I’ve seen Inside Out five times.
And I have plans to see it again this week.
And next week.
And the week after.
And if my brother hasn’t taken my dad to see it by early August, I’ll see it again then.
And you can bet I’ll be buying the DVD.
And right about now, you’re probably wondering:
It’s a fair question.
One I keep trying to answer…
…by going back to see Inside Out yet again.
Discussion in the Kitchen
Our family increased the average age in the theater by about ten years when we saw Inside Out together on June 18.
In case you haven’t seen it yet, I’ll try to avoid spoilers. Let’s just say that:
- Annemarie and I didn’t think to bring Kleenex, so we both soaked our sweaters.
- Jonathon choked on his own laughter at the “Girl! Girl! Girl!” scene.
- Daniel and I busted up so hard at the teacher’s inner world, we scared all the small children. In all of Santa Cruz county.
- The cat had us all crying “Uncle!”
Once we got home, Daniel (INTP) sequestered himself in his music studio, watching YouTube videos of things blowing up to detox from all the emotion.
The NFs of the family – Annemarie (ENFJ), Jonathon (INFP/J), and me (E/INFJ) – ended up having a three-hour discussion in the kitchen.
My 6-foot tall bearded boy perched precariously on the counter and asked questions like:
#1) “Who is at the head of your console?”
#2) “Which of your emotions do you consider most dangerous?”
Jonathon felt Fear is at the head of his console: a protectiveness that constantly looks out for the well-being of others.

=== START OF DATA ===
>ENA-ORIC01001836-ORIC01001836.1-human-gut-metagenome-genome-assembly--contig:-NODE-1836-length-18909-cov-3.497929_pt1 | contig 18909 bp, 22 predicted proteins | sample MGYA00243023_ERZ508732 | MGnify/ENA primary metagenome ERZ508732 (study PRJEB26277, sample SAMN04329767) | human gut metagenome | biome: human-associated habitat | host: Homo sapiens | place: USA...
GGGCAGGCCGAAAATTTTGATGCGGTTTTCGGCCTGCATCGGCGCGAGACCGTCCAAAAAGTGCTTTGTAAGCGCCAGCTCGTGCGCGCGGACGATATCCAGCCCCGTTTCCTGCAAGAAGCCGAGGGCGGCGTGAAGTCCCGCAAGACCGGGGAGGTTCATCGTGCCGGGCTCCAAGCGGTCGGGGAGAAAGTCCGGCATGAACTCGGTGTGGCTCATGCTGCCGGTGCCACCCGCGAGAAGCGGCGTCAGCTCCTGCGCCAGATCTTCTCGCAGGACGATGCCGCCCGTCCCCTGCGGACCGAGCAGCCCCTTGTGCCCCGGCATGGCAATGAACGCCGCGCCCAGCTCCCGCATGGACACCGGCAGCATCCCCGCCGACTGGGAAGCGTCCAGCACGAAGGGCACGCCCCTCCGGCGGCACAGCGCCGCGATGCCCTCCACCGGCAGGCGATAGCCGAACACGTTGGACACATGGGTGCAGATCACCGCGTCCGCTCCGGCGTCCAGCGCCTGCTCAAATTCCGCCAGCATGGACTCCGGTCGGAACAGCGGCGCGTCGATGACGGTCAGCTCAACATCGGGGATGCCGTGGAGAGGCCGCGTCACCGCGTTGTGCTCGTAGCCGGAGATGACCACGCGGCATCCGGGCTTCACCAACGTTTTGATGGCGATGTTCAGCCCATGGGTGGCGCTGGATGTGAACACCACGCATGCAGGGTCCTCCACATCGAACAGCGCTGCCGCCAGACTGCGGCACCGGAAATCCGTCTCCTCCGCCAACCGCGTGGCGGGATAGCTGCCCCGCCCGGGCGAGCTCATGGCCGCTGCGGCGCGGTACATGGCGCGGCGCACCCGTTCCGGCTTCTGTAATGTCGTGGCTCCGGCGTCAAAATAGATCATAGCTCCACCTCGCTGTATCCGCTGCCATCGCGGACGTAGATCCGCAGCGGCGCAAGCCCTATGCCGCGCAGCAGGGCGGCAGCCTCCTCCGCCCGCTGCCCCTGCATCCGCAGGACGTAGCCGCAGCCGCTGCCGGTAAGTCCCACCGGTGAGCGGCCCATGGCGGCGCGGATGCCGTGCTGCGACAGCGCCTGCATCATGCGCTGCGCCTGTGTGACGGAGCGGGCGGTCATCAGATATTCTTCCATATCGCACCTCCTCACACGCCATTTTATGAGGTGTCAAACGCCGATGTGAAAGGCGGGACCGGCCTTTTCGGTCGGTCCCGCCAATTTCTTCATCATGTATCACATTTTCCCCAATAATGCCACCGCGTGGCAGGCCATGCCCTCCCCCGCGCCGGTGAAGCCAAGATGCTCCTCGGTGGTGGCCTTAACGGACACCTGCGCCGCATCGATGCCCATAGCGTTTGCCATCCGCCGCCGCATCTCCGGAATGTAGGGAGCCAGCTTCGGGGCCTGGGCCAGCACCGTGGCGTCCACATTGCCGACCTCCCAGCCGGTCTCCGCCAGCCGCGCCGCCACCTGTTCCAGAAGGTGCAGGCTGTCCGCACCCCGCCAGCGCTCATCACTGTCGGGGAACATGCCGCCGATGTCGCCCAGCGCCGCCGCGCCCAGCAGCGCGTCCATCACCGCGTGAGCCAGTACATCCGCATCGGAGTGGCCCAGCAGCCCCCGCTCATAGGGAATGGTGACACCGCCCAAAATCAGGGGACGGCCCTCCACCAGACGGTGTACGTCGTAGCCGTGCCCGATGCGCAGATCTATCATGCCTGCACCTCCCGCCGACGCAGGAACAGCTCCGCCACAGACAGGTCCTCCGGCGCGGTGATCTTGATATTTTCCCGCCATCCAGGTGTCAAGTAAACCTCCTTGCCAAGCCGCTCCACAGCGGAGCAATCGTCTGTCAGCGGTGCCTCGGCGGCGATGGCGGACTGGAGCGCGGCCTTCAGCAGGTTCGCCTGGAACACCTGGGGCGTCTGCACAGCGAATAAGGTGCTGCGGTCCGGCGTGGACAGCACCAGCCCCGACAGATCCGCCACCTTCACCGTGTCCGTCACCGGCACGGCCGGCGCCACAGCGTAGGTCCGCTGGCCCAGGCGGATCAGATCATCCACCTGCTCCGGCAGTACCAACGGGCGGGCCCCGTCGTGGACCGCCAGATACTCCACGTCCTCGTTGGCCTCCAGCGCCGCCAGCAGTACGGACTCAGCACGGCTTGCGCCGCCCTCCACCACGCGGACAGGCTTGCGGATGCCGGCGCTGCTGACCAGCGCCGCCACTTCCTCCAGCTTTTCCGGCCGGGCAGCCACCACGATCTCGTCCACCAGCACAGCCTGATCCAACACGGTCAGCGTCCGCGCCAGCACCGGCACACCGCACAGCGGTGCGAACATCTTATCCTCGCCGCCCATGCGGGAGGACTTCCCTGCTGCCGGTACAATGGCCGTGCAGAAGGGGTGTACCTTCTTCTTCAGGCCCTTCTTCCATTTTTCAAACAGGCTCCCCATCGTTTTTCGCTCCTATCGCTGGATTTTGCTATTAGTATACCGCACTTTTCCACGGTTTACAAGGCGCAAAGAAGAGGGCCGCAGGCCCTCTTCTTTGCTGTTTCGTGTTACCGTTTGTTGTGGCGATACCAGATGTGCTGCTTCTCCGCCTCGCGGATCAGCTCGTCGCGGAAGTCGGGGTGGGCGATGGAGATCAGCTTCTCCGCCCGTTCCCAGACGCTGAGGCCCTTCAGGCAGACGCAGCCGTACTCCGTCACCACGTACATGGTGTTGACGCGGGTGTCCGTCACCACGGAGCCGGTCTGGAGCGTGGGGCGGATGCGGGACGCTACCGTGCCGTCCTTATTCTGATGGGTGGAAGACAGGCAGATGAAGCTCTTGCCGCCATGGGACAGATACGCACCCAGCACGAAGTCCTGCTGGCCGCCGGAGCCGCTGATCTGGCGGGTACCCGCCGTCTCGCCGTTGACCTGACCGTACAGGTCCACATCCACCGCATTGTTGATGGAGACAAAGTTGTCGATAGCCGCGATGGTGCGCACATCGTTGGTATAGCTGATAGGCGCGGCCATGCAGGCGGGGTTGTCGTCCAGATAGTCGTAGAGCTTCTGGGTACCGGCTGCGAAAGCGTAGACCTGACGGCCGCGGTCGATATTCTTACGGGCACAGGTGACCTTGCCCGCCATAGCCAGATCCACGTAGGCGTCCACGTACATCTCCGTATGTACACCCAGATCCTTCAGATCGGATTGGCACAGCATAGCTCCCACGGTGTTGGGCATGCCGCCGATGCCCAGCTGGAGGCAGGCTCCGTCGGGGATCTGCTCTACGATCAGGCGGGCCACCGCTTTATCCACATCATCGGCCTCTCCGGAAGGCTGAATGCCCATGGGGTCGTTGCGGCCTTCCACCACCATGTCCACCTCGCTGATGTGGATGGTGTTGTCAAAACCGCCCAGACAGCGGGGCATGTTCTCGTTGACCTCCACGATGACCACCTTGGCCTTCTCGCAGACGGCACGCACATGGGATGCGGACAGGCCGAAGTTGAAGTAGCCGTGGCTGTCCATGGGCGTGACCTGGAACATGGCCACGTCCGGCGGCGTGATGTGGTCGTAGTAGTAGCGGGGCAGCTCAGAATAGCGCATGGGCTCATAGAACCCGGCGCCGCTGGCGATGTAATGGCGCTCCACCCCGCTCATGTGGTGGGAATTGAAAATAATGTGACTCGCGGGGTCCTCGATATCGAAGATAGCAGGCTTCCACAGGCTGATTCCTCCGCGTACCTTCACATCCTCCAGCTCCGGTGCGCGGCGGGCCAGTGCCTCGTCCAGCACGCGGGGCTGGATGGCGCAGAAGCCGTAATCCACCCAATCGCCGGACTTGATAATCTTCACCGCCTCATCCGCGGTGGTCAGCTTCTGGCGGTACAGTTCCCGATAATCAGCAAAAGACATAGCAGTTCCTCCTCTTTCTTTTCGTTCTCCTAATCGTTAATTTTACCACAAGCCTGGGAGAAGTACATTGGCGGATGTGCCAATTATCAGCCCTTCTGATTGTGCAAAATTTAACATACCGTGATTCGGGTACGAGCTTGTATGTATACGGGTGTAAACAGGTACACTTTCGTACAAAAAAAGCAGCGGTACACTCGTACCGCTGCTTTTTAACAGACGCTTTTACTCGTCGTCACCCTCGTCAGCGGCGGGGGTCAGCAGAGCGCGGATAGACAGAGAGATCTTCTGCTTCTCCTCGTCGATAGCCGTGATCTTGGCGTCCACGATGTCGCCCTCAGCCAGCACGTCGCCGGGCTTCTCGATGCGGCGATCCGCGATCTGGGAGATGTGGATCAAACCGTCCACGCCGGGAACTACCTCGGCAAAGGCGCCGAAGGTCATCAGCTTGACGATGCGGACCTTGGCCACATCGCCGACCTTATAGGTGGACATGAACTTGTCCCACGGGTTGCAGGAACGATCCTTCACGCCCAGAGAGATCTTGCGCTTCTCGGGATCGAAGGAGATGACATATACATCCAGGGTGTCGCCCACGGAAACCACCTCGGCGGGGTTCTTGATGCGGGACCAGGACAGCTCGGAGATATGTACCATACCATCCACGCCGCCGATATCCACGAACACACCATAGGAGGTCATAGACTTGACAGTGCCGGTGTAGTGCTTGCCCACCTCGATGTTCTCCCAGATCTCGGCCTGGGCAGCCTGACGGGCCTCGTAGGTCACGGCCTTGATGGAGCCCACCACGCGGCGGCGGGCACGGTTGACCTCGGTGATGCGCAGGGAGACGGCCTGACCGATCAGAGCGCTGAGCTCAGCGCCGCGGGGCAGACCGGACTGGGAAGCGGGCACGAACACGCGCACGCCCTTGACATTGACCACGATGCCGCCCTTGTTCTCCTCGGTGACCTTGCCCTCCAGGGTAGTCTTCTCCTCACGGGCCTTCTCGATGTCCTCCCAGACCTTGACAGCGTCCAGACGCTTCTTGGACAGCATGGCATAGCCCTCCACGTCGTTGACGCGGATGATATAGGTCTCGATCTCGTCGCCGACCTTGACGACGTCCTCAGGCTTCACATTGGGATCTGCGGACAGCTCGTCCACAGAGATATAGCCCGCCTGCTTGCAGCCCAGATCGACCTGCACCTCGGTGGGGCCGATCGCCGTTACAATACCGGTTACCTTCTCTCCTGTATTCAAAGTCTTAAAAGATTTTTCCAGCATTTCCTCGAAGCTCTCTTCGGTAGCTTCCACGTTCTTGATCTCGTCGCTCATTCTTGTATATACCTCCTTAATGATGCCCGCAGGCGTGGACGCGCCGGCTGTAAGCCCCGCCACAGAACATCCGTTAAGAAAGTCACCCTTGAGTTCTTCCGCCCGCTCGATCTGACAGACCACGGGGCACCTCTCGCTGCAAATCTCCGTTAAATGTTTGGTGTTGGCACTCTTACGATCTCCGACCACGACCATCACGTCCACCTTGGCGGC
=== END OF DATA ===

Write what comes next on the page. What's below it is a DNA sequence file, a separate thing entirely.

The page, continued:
Annemarie felt Anger takes the lead among her emotions, in terms of passion and justice.
I felt that for me it should be Joy … but it’s been Fear for so many long years. (See Frozen.)
Annemarie’s initial response to #2 caused them to split it into:
#2a) “Which of your emotions do you consider most dangerous to yourself?”
#2b) “Which of your emotions do you consider most dangerous to others?”
As I pondered both of these questions, I realized:
I consider Anger the most dangerous emotion of all.
And I experience all Anger – mine and others’ – as pain.
My Circle of Sadness
Over the last few weeks, I’ve been making more poor food choices than usual.
I’ve been disappointed to find myself reaching for old tools, slipping back into old patterns.
So this morning I started to give myself a stern pep talk:
- It’s Monday–a fresh start.
- Don’t ruin everything again!
- Stay. Out. Of. The. Kitchen.
Then I recalled the Inside Out scene in which Joy tries to contain Sadness. She draws a chalk circle on the floor with Sadness standing in the middle. Dubbing it “The Circle of Sadness,” Joy tasks Sadness with staying inside the circle. So she won’t ruin everything again.
And I realized:
The kitchen is my Circle of Sadness.
My Circle of Fear.
My Circle of Disgust.
And my Circle of Anger.
Especially my Circle of Anger.
Why I Keep Going Back
Inside Out has so many small scenes that are huge for me.
Scenes that make me realize, “Oh, is this how it’s supposed to work?”
That make me think, “Dang, I wish I’d known this a few decades ago!”
That make me long for a healthy, Spirit-lead, collaborative relationship between my own emotions.
I keep going back because by the end, I feel bold enough to stand up and say:
“Nobody puts Sadness in the Circle!”
And I have renewed hope:
It’s not too late for me to learn to live this way.